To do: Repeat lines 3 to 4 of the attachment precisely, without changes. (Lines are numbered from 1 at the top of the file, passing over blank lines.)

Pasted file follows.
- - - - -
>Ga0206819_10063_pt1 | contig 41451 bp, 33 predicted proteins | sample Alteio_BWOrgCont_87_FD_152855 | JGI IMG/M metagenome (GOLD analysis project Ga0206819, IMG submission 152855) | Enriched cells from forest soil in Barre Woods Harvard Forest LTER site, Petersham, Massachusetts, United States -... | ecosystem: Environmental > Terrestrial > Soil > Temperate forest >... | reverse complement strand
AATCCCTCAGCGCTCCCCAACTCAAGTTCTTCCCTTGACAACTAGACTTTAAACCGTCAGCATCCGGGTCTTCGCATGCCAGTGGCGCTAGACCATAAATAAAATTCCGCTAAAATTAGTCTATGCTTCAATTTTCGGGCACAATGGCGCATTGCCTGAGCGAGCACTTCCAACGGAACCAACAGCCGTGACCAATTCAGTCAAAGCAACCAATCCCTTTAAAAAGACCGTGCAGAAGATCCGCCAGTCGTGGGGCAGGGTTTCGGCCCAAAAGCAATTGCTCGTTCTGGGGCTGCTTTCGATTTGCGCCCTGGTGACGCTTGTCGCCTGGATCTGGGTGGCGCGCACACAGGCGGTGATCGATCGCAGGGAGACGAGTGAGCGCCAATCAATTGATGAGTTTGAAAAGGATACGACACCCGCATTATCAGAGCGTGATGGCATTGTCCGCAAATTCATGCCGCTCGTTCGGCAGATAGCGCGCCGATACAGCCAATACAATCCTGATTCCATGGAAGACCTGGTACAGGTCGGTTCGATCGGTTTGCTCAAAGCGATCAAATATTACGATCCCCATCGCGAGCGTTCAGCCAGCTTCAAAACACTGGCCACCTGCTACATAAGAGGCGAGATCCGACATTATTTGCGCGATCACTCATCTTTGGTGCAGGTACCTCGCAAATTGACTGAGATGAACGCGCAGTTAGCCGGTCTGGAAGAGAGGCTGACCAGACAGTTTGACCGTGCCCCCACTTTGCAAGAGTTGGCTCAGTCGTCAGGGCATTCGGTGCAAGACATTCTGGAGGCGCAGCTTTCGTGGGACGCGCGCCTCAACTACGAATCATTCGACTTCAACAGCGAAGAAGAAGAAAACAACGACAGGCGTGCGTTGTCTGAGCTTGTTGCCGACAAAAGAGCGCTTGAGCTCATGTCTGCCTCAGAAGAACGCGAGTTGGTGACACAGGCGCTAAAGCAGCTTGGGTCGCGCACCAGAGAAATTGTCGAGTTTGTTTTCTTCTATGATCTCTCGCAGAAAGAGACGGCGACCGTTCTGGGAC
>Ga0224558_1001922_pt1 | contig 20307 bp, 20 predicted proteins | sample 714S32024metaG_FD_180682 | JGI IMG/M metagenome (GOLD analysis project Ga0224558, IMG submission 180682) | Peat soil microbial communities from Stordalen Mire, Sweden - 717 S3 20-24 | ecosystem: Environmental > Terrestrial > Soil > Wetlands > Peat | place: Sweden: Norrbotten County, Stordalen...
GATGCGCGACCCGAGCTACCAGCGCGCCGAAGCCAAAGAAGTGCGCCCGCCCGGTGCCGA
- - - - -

>Ga0224558_1001922_pt1 | contig 20307 bp, 20 predicted proteins | sample 714S32024metaG_FD_180682 | JGI IMG/M metagenome (GOLD analysis project Ga0224558, IMG submission 180682) | Peat soil microbial communities from Stordalen Mire, Sweden - 717 S3 20-24 | ecosystem: Environmental > Terrestrial > Soil > Wetlands > Peat | place: Sweden: Norrbotten County, Stordalen...
GATGCGCGACCCGAGCTACCAGCGCGCCGAAGCCAAAGAAGTGCGCCCGCCCGGTGCCGA